Winter weather conditions remain sub-optimal for wombats
– which roughly translates into continuing wet weather with even a brief snow shower.
That doesn’t mean that work stops at the farm here, even if the excavations for the new water tanks have had to be abandoned for the time being.
In the past few days the chicken enclosure had about 0.5 cubic metre (17.6 cubic feet) of deep litter removed. This material was then spread about the orchard. After that material was spread, a similar amount of clean composted woody mulch was placed into the chicken enclosure for the chooks to scratch around in.
For those that know their soil stuff: composted woody mulch is high in carbon; and chicken manure is very high in nitrogen and phosphate. Add the two materials together, get the chickens to turn it over for a few weeks and you have a soil that you could grow almost anything in. The added benefit to this system is that any grains that were uneaten by the chickens produce edible sprouts both before and after removal from the chicken enclosure. Wheat, Oats and Lucerne can turn up growing in the most unexpected locations in the orchard!
The chicken enclosure and hen house were built many years ago and I made a bit of an error in the process. The error is that the chicken enclosure was built uphill of the hen house, when it should have been the other way around. It doesn’t sound like much of a problem, but the chickens scratch in the deep litter in their enclosure and in that process move the material downhill towards the hen house. I then have to regularly move the deep litter material back uphill and away from the hen house. It does aerate that material though.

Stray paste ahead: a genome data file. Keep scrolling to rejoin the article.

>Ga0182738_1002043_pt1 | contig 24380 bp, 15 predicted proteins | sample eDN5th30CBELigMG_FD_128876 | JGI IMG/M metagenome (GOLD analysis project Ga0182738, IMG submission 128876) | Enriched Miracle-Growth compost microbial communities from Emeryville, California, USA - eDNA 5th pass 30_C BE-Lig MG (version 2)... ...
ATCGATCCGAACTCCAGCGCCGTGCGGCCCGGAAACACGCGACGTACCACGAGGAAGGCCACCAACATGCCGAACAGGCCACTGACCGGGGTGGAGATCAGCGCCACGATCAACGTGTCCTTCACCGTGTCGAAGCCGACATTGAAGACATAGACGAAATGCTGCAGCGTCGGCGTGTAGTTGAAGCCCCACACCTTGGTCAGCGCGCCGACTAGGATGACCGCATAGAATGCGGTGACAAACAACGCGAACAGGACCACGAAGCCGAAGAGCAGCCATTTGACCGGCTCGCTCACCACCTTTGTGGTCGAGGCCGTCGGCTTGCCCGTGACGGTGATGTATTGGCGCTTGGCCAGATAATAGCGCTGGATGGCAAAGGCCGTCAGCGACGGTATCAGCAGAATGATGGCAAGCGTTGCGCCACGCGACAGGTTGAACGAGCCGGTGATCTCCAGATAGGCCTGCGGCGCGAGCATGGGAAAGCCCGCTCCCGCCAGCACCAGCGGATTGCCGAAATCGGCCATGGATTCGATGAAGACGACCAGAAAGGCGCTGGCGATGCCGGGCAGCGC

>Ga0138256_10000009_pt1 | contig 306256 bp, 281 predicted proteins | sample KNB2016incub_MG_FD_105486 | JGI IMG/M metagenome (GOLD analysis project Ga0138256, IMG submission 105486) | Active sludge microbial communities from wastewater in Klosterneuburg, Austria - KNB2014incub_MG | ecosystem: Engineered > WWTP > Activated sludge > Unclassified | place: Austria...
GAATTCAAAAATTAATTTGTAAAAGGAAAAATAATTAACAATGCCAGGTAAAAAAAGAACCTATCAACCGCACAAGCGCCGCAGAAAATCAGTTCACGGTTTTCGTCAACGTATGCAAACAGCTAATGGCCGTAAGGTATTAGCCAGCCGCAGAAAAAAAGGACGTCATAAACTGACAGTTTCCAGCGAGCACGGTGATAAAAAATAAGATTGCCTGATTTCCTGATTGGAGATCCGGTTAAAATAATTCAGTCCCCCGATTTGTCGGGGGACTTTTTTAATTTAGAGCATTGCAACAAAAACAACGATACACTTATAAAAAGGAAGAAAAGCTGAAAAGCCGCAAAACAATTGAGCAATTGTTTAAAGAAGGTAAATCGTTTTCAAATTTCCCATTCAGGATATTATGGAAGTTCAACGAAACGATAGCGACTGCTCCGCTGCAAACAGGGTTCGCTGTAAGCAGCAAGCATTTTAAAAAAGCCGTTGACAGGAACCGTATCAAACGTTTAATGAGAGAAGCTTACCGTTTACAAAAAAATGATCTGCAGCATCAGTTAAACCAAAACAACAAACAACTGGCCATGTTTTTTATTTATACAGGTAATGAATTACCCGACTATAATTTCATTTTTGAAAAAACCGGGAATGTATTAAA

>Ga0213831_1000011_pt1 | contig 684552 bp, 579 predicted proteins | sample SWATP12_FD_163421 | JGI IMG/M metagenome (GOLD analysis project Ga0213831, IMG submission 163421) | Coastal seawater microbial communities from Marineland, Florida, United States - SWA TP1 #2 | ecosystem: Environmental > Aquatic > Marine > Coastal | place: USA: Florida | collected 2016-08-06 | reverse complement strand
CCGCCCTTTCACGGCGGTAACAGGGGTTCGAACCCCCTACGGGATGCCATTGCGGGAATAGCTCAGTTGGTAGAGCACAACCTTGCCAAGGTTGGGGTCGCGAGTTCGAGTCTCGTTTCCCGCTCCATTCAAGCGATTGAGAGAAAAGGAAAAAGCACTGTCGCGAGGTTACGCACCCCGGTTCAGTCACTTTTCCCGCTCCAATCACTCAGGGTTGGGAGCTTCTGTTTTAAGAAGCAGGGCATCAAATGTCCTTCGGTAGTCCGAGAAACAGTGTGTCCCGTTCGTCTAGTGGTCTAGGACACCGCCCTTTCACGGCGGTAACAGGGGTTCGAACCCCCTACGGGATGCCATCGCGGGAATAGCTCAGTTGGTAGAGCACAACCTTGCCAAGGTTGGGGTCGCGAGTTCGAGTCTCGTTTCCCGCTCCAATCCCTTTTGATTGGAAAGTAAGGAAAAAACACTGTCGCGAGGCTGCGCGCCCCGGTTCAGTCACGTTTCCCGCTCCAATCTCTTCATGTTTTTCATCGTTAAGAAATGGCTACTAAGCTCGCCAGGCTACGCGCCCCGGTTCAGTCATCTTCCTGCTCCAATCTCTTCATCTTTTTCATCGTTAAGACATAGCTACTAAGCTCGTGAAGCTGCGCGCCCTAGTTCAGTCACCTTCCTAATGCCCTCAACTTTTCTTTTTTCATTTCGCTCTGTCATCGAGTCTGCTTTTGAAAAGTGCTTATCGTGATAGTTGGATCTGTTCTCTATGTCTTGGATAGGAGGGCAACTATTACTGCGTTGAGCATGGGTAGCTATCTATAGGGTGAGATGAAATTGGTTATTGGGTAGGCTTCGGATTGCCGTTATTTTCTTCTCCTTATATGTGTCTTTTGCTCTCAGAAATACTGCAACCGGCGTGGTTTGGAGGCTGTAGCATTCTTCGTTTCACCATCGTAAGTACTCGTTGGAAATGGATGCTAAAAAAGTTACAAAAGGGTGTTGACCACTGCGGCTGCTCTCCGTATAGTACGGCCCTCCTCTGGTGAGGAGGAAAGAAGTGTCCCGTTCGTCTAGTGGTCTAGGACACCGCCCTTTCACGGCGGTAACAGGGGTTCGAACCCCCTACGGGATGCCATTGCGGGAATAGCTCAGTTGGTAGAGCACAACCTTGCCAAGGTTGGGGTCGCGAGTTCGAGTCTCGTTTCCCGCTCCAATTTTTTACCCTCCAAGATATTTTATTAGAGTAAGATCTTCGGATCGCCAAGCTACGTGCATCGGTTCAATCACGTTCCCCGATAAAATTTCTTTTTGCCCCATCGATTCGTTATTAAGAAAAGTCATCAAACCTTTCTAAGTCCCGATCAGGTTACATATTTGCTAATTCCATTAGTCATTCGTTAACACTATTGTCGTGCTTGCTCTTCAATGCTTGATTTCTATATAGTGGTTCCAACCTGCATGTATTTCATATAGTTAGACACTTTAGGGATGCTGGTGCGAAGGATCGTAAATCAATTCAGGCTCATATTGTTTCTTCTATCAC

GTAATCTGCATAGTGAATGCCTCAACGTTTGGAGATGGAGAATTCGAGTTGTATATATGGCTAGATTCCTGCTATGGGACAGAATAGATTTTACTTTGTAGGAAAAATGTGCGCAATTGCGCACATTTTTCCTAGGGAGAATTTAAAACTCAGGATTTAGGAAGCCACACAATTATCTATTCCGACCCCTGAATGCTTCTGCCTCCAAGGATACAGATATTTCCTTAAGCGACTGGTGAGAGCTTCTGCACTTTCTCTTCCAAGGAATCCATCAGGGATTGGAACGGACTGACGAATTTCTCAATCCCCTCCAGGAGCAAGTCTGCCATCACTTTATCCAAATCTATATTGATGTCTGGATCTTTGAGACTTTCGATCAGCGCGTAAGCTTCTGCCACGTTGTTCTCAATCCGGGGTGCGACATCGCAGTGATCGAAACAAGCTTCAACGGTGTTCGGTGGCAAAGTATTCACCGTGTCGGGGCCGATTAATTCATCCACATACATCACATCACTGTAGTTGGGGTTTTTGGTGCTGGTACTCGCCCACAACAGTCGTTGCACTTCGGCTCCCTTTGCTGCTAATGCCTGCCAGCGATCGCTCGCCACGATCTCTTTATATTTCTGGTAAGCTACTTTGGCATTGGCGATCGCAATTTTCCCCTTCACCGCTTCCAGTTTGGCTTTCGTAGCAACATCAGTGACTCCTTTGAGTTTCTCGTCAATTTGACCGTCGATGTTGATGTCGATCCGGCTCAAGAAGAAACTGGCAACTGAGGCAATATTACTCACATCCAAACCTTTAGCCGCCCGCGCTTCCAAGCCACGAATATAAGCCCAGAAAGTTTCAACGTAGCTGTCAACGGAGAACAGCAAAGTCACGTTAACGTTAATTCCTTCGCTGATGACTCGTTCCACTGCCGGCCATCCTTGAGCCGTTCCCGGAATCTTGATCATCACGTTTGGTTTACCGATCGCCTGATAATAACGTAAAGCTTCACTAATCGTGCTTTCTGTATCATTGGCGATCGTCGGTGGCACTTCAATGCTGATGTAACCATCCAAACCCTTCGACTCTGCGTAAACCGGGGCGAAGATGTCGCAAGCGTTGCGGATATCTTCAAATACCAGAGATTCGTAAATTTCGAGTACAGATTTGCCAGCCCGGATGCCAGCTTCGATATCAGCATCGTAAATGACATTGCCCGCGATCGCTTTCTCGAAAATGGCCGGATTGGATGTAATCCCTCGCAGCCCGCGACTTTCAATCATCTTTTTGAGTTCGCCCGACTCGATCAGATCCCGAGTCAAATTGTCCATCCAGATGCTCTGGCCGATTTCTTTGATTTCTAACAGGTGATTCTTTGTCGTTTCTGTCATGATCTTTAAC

I know when to remove the deep litter material from the chicken enclosure when it starts to look a bit sludgy and/or may also possibly produce a smell. Your nose is the best guide as to when to clean the chicken enclosure. Generally the hen house and the enclosure here have a reasonably neutral smell.
The dry used bedding for the chickens is spread onto the concrete floor of the hen house during the winter months and it gives the chooks something to scratch around in on cold wet, windy days when they’d prefer to be inside their hen house rather than outside in the enclosure.
Last week I scored some - get these plants out of our sight – cheap strawberry runners and a new variety of hazelnut shrub. The remaining 0.5 cubic metre (17.6 cubic feet) of composted woody mulch brought onto the farm that wasn’t used in the chicken enclosure was used to establish the new strawberry bed and provide food for the hazelnut shrub. Generally I plant new trees directly into composted woody mulch mixed with the local clay/volcanic loam and it has worked well here for many years.
Speaking of trees, spring has arrived early here. You’ll notice that in the photo of the hazelnut shrub, there are green shoots with new leaves. This is about 3 to 6 weeks early and I can only put this down to the warm winter days and nights. Other plants are also indicating an early spring too and this photo is of a plum of the santa rosa variety:
I have no idea what this means for future seasons, but people I speak with further north than here are experiencing rainfall of up to half their normal average. (Remember that in the southern hemisphere heading north is the equivalent of heading south in the northern hemisphere).
This afternoon, I undertook a bit of a research field trip to find the biggest farm dam (pond) in the area that does not hold water. The results are in, and this photo tells an interesting story about water storage here:
It is an impressive bit of engineering, but it doesn't hold water. A local earth moving guy that worked during construction of the house here told me that he wouldn’t take my money to build a dam (pond) at this location because the soil did not hold water above the ground level. It was good advice and he was correct.